Sometimes, ethicists become involved in a case due to confusion over what the patient would want. Some patients registered as organ donors with the department of motor vehicles, but the patient’s advance directive does not mention organ donation. The advance directive might indicate the patient does not want clinicians to continue mechanical ventilation past a specific point. Yet to preserve organs in an optimal state, a patient needs to be kept on a ventilator to progress to brain death or post-brain death.
“One thing ethicists can do is be aware of how advance directive forms address, or do not address, organ donation,” says Lois Shepherd, JD, professor of biomedical ethics at the Center for Health Humanities and Ethics at the University of Virginia.
If an existing advance directive and the desire to donate organs are in conflict, ethicists work with the appropriate decision-makers. Ethicists determine, to the extent possible, how the patient would have wished that conflict to be resolved. “It is preferable for there to be a more proactive approach, where instead of contributing to confusion in this regard, advance directive forms help to clarify the patient’s priorities,” Shepherd observes.
Ethicists “would have to be very careful” about promoting conversations about organ donation during rounds, Shepherd cautions. “It is important that while the patient is living, the focus is on the patient: the patient’s health, comfort, and wishes,” Shepherd emphasizes.
Any conflict of interest between pursuing the best outcome for a patient and making decisions that facilitate organ donation raises ethical concerns. For example, if a patient might be a good candidate for donation after cardiac death, any discussion about organ donation would be deferred until a decision has been made to withdraw life support. “Those caring for the patient do not, as a rule, take part in discussions about organ donation,” Shepherd adds.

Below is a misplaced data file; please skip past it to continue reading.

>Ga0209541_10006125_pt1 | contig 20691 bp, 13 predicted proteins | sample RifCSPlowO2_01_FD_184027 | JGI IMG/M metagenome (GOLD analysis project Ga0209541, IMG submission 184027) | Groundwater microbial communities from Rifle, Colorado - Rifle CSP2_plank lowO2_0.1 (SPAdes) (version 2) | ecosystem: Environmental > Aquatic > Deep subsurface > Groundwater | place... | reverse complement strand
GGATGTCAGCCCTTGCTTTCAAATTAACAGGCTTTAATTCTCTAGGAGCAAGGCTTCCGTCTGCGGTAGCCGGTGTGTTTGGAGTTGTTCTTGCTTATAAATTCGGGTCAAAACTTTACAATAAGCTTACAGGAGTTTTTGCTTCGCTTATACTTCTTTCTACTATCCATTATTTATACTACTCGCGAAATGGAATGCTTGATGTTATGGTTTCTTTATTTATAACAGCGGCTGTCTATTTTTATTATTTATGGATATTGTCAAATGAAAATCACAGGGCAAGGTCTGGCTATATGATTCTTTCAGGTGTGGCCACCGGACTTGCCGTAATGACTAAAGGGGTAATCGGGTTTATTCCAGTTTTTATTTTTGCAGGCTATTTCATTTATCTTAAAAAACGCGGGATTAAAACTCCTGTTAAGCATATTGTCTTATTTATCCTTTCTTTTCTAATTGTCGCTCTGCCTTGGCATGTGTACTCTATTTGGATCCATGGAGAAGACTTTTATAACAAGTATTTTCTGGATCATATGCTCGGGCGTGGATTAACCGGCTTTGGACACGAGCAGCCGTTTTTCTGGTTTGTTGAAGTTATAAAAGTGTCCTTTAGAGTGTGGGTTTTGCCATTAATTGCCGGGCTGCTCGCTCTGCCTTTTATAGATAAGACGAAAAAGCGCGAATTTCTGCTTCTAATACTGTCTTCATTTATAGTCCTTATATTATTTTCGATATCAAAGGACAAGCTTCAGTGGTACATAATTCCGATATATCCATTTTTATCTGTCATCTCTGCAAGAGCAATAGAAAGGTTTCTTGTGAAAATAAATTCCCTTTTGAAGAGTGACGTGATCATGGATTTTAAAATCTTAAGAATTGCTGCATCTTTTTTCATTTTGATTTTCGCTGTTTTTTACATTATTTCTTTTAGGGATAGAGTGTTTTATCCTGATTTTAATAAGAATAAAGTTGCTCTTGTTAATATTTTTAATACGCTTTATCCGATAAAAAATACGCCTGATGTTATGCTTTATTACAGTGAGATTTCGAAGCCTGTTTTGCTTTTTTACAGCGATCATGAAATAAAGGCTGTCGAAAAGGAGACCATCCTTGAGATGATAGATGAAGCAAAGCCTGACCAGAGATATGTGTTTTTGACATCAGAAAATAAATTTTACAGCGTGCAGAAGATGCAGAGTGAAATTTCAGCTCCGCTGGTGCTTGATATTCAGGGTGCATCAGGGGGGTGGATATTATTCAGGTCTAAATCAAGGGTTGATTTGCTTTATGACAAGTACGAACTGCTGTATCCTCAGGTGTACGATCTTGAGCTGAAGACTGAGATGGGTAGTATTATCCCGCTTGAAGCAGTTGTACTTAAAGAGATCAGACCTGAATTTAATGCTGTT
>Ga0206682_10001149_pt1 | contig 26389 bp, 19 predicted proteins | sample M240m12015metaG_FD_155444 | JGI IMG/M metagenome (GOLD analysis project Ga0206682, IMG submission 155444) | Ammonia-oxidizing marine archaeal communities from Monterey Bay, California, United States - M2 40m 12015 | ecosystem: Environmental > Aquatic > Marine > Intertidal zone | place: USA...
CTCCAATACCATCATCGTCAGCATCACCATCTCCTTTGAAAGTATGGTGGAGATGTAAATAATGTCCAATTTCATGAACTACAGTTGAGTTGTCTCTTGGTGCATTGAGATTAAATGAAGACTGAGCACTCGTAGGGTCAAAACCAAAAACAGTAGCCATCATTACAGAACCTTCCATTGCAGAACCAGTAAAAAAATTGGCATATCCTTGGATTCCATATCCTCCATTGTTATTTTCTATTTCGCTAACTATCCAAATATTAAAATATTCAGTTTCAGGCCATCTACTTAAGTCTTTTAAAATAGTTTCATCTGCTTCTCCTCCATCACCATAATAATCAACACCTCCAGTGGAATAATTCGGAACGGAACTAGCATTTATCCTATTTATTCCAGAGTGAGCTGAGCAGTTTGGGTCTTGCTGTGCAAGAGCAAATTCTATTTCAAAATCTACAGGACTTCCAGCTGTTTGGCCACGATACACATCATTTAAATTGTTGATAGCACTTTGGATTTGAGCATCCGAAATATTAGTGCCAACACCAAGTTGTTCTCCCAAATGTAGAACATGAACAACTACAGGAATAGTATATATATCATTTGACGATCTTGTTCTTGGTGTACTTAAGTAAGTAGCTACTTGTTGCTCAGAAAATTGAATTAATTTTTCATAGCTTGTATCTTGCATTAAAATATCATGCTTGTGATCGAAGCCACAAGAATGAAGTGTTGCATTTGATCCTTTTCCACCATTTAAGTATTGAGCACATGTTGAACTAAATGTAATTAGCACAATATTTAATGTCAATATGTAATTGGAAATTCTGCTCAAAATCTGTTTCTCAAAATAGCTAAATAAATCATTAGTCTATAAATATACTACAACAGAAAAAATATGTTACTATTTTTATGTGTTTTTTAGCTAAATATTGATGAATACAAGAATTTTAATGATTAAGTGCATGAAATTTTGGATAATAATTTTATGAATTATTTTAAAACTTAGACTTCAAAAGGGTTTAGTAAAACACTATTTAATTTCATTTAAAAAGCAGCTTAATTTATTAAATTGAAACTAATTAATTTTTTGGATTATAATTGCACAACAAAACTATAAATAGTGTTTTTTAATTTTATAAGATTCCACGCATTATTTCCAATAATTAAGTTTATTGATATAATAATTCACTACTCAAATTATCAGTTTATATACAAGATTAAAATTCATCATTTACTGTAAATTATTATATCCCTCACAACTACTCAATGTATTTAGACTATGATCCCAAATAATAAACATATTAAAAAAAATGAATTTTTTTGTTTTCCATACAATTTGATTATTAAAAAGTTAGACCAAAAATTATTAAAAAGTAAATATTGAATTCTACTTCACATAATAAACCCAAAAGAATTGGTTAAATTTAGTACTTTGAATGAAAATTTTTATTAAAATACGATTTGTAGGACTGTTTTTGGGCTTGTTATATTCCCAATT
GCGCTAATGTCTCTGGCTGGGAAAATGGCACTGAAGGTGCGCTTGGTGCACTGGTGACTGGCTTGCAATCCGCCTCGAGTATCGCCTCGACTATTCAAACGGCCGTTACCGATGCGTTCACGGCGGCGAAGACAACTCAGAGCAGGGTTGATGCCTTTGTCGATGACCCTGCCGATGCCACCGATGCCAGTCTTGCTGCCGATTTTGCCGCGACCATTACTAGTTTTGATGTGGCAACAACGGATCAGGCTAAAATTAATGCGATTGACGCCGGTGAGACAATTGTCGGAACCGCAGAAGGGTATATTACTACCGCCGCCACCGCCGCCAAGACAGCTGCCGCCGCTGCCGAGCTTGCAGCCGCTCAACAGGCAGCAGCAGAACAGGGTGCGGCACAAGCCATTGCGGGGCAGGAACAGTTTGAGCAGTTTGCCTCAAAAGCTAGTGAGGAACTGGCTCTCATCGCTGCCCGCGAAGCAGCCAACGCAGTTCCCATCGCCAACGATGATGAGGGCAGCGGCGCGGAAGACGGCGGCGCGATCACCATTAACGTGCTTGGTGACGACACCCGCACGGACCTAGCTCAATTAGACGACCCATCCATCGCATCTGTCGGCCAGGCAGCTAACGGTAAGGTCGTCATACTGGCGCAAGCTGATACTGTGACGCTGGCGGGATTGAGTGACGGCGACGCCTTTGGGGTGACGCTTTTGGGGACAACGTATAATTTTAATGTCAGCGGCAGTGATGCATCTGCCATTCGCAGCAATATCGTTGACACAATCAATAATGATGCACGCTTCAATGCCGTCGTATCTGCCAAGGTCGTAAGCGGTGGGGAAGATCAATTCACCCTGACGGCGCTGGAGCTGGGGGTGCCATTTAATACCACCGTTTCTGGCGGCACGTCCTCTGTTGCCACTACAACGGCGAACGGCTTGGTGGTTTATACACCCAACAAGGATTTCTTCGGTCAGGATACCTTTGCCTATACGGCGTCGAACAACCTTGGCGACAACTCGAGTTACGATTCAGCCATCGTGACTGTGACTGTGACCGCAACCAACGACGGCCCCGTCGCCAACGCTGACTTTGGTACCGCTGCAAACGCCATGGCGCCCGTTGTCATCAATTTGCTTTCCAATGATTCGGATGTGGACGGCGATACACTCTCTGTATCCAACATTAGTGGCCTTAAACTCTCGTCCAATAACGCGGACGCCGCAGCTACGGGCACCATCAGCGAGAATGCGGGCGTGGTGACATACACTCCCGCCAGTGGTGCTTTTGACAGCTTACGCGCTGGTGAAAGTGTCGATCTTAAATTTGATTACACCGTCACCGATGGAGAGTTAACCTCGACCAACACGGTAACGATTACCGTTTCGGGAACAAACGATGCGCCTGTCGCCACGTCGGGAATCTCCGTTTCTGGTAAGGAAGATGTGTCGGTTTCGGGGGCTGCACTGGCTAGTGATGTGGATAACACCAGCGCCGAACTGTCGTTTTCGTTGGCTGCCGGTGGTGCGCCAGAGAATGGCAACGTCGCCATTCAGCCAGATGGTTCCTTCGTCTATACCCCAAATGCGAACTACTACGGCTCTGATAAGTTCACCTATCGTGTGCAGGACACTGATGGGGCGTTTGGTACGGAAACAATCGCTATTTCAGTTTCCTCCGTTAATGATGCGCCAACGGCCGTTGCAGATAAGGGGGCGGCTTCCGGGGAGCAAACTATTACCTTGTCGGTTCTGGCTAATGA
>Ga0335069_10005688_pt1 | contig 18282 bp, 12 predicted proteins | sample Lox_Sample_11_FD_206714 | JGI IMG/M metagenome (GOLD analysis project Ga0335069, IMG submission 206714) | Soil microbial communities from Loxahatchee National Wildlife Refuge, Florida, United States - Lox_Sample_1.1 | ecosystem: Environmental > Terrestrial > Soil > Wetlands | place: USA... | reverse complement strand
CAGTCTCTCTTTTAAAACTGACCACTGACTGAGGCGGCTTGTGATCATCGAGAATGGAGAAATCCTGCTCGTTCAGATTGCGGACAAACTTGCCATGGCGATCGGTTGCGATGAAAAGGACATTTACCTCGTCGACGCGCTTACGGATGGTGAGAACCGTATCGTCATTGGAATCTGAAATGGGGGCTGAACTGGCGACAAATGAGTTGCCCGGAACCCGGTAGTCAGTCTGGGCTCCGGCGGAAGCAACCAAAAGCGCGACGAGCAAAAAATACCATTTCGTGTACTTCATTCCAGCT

Clinicians should not be perceived as compromising quality of care because of an interest in securing organs. “Clinicians don’t actually do this, but it’s bad optics for them to talk about organ donation,” explains Brendan Parent, JD, director of transplant ethics and policy research at the NYU Grossman School of Medicine.
Technically, conversations about donation fall under the purview of OPOs. “But sometimes, OPOs don’t move quickly enough,” Parent argues. “We should start carefully breaching this firewall, and have clinicians initiate this conversation in thoughtful ways.”
An individual’s organ donation wishes should be part of their holistic care plan, according to Parent. Ethicists could provide education to clinicians on this point. “But it requires a specific understanding of the nuances around trust in organ donation, and the relationships with OPOs, and with the transplant team,” Parent explains. A culture of trust between the patient community, clinical care providers, the transplant program, and the OPO is necessary. “This takes years to build — and one bad case to break,” Parent warns.
1. United Network for Organ Sharing. UNOS research and data analytics for OPOs.
2. Gibson JE, Campbell T, Gibson K, et al. Collaborative approach to organ donation in a level II trauma center. AACN Adv Crit Care 2023;34:88-94.
An individual’s organ donation wishes should be part of their holistic care plan. Ethicists could provide education to clinicians on this point. A culture of trust between the patient community, clinical care providers, the transplant program, and the organ procurement organization is necessary. This takes years to build — and one bad case to break.
Subscribe Now for Access
You have reached your article limit for the month. We hope you found our articles both enjoyable and insightful. For information on new subscriptions, product trials, alternative billing arrangements or group and site discounts please call 800-688-2421. We look forward to having you as a long-term member of the Relias Media community.